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Security Regs Could Create 'Cyber Havens'

A new report on network security threats says that if some countries adopt tougher security and user privacy regulations, companies may look for cloud service providers in countries where it is cheaper but with lax security. It’s what the Information Security Forum (ISF) calls "cyber havens." The ISF also warns that regulations that impose more disclosure of security weaknesses in the name of transparency may have the unintended effect of inviting cyberattacks on them.

The warnings are contained in the ISF’s report "Threat Horizon 2014: Managing Risks When Threats Collide," which also studied the growing sophistication of global cybercriminal enterprises, as well as the risk of new technology being used on corporate networks without the proper security vetting, such as with the bring-your-own-device (BYOD) phenomenon.

Some regulations are coming that will require organizations to disclose potential weaknesses in their networks so customers will be warned. But that may only invite the very attacks everyone wants to prevent--like advertising which door to the office has the broken lock.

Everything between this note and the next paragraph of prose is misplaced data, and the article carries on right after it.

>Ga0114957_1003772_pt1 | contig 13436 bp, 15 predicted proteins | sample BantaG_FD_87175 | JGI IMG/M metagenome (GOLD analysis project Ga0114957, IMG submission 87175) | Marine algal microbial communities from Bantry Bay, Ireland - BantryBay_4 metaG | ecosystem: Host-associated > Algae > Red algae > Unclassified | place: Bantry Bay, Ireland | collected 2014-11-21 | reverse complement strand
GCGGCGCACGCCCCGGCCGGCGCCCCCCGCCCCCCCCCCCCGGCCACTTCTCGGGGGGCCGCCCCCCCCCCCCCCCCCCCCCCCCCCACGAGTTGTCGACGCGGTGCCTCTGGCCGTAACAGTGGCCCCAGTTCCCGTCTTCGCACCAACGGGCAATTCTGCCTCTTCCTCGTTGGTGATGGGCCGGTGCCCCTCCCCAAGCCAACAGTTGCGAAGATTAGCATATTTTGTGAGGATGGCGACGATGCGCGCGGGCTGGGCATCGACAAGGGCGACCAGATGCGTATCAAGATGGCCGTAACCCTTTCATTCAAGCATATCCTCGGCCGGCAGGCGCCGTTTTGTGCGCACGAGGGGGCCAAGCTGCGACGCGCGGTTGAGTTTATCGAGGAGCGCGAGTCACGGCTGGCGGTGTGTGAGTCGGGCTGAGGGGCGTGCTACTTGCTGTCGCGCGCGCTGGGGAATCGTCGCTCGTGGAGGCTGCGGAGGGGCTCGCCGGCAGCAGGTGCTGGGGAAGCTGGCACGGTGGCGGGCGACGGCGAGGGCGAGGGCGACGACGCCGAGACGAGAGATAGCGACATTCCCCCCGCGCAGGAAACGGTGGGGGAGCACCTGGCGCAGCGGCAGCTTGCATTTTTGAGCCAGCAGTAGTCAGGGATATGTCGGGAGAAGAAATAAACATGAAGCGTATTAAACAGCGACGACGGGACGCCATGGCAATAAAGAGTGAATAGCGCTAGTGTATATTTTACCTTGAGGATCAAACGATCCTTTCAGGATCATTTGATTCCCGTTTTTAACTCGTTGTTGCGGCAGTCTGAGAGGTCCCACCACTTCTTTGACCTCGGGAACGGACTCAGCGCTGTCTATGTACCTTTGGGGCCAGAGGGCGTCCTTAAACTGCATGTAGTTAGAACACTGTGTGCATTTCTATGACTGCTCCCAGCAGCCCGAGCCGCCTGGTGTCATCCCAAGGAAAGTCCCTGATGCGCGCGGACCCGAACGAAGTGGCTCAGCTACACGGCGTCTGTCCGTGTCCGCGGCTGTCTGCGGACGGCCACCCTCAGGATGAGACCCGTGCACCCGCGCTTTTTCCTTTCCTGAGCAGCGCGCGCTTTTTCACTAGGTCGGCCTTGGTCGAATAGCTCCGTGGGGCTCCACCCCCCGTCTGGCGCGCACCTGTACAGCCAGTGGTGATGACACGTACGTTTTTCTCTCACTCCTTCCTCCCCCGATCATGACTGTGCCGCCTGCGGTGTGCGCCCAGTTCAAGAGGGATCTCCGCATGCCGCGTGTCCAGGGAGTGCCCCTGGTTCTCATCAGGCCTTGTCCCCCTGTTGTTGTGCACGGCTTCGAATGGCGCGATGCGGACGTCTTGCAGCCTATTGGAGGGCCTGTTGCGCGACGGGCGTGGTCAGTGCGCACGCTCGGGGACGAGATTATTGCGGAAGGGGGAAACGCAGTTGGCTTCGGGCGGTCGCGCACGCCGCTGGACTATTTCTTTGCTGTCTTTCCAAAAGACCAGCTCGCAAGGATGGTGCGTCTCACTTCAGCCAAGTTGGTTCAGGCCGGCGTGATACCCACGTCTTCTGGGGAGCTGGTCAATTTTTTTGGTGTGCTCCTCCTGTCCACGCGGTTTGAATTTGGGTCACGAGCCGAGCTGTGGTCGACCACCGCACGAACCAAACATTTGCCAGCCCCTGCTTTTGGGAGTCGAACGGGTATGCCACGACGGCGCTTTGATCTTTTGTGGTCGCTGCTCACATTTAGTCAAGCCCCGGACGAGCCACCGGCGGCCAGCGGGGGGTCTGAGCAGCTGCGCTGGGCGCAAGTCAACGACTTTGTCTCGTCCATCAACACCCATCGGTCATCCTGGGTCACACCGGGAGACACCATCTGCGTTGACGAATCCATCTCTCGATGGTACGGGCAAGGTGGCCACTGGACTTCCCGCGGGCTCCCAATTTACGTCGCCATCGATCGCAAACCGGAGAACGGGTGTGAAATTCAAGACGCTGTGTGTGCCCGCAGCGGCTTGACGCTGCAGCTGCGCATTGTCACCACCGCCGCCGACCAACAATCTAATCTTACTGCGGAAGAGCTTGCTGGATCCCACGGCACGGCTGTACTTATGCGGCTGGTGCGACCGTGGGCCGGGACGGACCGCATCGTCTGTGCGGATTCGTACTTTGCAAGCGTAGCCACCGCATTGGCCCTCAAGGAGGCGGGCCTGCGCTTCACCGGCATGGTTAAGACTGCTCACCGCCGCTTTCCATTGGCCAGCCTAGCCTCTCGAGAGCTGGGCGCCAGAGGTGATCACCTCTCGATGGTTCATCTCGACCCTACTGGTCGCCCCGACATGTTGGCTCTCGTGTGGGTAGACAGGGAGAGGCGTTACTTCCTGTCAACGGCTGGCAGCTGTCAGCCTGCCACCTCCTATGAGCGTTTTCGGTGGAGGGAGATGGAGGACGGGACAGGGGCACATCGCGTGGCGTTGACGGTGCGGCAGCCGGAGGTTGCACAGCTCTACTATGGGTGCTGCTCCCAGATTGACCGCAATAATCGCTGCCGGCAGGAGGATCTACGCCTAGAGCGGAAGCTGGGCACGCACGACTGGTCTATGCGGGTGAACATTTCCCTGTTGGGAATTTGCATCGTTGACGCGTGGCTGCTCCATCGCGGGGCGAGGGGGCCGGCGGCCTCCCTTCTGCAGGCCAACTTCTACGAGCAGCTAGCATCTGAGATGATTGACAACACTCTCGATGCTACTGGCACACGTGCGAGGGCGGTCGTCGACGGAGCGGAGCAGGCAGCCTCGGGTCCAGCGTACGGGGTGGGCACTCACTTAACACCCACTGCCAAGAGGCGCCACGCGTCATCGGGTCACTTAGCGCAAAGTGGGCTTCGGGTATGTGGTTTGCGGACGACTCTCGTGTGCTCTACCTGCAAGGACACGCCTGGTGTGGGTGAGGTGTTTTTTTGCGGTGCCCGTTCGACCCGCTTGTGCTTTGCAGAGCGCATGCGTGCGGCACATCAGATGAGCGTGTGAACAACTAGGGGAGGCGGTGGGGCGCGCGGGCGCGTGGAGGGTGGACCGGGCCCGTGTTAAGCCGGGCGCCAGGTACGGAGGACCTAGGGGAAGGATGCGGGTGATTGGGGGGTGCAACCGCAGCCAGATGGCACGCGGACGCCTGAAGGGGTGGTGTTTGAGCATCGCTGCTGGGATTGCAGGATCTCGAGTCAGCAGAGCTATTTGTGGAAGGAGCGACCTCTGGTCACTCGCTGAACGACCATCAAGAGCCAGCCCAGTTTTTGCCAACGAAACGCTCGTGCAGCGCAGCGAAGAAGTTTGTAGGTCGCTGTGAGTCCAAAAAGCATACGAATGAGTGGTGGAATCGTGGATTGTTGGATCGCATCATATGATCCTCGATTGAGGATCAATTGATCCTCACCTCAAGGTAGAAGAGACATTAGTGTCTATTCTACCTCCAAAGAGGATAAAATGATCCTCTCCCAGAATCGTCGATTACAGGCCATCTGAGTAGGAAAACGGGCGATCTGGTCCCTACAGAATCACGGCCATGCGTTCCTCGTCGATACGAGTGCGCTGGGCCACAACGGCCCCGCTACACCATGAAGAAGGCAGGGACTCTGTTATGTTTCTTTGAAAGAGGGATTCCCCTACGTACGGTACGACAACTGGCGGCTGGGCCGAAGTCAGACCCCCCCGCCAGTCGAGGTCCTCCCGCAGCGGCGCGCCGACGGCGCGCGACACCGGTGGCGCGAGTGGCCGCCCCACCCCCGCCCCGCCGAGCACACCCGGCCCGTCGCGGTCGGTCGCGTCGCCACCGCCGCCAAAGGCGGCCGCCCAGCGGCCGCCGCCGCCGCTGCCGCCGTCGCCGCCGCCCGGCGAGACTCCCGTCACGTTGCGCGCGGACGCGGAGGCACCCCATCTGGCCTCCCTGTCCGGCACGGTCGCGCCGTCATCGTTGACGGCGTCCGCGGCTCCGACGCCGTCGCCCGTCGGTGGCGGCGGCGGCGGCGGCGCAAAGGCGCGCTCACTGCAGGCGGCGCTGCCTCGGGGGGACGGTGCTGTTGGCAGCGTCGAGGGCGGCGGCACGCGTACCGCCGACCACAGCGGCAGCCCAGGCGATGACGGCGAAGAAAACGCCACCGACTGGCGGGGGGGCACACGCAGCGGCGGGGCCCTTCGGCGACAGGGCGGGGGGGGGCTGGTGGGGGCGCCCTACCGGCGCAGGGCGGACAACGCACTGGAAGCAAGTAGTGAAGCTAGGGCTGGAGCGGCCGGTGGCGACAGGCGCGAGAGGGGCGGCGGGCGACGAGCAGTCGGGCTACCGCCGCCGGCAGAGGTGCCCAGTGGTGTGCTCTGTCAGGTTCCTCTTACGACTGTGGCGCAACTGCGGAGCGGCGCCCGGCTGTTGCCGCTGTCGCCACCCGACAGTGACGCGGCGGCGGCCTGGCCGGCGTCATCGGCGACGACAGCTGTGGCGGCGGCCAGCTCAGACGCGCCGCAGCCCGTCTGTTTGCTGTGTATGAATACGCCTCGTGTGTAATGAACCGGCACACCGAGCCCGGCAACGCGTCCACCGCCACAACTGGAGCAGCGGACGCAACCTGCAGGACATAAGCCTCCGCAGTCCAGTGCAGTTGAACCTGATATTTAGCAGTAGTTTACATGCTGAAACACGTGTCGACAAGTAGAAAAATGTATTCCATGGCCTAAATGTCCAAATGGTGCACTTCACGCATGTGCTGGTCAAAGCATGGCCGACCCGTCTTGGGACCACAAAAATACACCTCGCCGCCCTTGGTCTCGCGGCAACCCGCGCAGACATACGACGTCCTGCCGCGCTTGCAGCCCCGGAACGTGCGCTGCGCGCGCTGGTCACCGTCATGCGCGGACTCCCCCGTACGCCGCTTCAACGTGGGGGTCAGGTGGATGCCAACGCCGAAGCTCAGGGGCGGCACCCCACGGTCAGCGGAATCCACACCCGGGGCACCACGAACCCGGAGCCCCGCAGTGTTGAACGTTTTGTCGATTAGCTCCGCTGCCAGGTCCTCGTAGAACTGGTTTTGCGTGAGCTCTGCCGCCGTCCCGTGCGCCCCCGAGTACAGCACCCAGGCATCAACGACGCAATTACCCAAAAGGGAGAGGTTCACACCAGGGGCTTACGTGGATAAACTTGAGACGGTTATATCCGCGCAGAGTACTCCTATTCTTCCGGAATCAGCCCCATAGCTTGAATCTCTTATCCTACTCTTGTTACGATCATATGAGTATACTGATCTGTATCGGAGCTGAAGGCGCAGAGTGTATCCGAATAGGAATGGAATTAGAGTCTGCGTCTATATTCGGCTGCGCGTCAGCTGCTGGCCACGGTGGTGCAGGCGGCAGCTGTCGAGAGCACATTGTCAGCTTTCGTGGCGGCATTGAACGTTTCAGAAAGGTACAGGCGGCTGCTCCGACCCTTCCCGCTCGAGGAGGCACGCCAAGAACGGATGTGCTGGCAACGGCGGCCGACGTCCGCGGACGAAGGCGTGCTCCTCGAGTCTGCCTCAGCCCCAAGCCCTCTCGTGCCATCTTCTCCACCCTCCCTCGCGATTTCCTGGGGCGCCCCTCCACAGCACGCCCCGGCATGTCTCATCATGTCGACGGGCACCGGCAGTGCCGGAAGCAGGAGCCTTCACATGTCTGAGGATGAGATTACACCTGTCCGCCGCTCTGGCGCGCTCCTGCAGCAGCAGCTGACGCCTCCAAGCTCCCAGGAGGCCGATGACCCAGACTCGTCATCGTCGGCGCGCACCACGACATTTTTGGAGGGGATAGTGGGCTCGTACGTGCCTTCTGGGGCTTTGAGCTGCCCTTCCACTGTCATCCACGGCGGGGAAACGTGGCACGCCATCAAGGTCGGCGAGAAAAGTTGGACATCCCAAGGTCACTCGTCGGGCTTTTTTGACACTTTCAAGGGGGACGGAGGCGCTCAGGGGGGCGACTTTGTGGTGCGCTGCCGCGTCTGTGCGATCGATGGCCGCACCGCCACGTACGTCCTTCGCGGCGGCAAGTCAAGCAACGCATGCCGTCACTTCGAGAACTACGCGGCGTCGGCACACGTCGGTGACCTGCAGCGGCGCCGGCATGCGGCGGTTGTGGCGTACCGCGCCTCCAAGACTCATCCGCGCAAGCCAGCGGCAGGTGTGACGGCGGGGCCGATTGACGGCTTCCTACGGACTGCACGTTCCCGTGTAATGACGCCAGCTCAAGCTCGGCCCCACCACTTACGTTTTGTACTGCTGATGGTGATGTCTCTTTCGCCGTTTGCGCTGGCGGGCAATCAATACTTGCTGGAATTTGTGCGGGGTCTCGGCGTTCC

"Organizations being forced to report security risks may also have as much to fear from their customers or business partners in terms of leaving them" as from cybercriminals, says Steve Durbin, global VP of the ISF, a not-for-profit organization that shares network security best practices.

The European Union (EU) has announced changes that require such disclosure and would affect non-EU businesses, Durbin says. Two new privacy bills were introduced in the U.S. Senate in 2011 that could follow the EU example. And already India has passed legislation that requires organizations processing personal data to obtain written consent from customers.

Also, as governments enact tougher customer privacy requirements, forcing organizations to invest more in network security, there could be a rush to the bottom elsewhere by companies offering cloud services at a lower cost, but in countries with weaker security regulation, Durbin says.

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